Picking up M. John Harrison’s 1974 Science Fiction novel The Centauri Device, I was pretty excited, as the book was only 185 pages long and seemed to have an interesting premise. It follows a space-trucker who is being drafted by various sides of a massive war to help them control an ultimate weapon, only he has absolutely no interest in them. Think of it like Star Wars: A New Hope (1977), but without Luke and with Han Solo as the main character – not the Han who decides to pitch in at the end (sorry for the mild 37-year-old spoiler), but the Han from the beginning, who could care less about anything other than staying ahead of his debts and finding work.
The novel followed themes I would read again in Transmetropolitan, a world where everything seems messed up beyond all recognition (and yes I know there is a useful acronym for this but both my Mother and my teen daughter read my blog, so deal with it).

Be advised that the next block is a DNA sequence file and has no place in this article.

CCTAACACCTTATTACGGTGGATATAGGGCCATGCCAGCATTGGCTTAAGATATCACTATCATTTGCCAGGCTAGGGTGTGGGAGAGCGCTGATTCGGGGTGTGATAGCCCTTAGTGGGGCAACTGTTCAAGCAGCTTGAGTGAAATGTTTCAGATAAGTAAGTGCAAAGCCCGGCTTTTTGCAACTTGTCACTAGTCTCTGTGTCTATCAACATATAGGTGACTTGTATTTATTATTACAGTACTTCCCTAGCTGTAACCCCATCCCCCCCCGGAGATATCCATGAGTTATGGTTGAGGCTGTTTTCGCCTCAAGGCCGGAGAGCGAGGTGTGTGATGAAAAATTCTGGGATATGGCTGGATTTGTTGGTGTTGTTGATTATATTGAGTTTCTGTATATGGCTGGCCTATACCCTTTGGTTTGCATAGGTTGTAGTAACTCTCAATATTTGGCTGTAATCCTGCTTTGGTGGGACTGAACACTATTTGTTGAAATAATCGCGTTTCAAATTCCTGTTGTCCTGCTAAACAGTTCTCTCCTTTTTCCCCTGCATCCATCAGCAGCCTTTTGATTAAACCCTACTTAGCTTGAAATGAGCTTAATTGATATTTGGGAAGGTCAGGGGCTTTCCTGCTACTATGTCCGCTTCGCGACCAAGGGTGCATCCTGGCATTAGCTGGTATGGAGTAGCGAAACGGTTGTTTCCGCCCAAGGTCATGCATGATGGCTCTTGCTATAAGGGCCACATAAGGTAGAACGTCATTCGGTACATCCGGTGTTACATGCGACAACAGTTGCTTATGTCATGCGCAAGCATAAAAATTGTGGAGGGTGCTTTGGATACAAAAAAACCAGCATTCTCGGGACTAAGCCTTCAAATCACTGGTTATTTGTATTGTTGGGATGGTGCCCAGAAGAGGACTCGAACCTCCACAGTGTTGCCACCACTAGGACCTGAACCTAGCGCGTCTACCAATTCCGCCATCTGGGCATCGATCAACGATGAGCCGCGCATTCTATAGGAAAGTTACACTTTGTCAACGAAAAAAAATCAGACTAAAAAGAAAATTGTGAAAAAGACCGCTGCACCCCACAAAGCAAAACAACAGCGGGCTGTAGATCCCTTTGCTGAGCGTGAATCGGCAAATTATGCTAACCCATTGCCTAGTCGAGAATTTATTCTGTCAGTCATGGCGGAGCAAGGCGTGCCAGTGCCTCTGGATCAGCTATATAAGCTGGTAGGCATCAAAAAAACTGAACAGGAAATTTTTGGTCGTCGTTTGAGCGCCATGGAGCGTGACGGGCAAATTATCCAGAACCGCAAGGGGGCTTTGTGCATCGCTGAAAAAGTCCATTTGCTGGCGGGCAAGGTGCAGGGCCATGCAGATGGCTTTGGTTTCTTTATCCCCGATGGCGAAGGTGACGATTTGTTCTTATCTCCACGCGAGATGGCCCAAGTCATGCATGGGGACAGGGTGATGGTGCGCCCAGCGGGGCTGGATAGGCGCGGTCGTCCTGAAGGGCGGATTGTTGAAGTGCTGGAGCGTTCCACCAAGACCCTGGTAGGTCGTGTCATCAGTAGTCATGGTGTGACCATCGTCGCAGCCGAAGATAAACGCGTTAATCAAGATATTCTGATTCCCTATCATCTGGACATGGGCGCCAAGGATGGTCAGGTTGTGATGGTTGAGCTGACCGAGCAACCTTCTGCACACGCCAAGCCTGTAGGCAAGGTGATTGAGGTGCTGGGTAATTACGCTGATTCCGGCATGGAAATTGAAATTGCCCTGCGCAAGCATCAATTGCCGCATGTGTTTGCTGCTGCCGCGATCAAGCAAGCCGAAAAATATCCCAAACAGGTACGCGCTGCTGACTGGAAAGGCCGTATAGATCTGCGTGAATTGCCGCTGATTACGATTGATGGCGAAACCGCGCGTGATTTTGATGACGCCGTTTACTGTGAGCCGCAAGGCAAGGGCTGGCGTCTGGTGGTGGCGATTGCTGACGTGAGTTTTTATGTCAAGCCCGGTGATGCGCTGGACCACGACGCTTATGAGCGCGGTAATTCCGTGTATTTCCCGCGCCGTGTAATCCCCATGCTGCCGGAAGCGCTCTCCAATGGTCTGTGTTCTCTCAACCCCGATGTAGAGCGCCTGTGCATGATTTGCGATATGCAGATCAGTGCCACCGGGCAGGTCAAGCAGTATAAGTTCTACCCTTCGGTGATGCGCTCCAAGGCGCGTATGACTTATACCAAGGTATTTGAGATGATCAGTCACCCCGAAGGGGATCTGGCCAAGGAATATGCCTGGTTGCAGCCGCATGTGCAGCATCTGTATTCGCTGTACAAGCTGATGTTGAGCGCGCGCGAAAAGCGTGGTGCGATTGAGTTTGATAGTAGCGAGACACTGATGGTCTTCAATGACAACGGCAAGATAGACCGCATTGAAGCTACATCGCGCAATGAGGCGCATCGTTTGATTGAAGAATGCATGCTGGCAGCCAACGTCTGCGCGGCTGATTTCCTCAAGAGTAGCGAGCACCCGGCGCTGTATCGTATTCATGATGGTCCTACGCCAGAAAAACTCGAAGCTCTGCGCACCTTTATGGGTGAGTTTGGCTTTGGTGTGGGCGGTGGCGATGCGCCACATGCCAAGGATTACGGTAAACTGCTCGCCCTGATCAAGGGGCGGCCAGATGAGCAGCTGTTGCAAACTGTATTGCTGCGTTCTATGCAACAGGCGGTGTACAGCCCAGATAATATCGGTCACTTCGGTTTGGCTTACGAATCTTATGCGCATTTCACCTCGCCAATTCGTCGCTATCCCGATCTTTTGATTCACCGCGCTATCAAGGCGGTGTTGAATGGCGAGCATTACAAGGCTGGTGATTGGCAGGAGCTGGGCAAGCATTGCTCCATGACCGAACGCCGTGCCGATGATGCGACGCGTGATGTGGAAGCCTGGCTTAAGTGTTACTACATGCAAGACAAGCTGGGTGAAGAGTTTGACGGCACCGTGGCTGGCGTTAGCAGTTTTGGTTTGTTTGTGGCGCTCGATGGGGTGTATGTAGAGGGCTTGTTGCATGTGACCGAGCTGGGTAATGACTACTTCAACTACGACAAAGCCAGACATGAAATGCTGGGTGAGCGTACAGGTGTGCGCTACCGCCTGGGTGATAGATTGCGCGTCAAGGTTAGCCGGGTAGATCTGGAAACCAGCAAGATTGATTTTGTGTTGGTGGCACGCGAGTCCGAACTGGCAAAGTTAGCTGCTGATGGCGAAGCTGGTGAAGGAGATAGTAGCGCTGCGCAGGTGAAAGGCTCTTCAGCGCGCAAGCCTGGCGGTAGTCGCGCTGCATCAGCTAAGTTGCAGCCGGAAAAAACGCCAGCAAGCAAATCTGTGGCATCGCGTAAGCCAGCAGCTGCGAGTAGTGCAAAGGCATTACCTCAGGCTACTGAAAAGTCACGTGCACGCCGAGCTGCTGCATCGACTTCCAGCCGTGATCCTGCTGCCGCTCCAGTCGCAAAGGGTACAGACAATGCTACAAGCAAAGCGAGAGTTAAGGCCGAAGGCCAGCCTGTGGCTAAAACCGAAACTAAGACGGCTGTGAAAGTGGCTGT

Of the various factions attempting to get the help of the main character, two come from armies which are nothing like their contemporary counterparts, and the world is such a bizarre collection of sensory overload that it was often easy to get confused as to what was going on.
Like Alfred Bester's The Stars, My Destination, the book plays with a lot of standard SF story points, but unlike that book, I think only those really interested in reading the more arcane works of classic SF would find it a worthwhile read.
1 month ago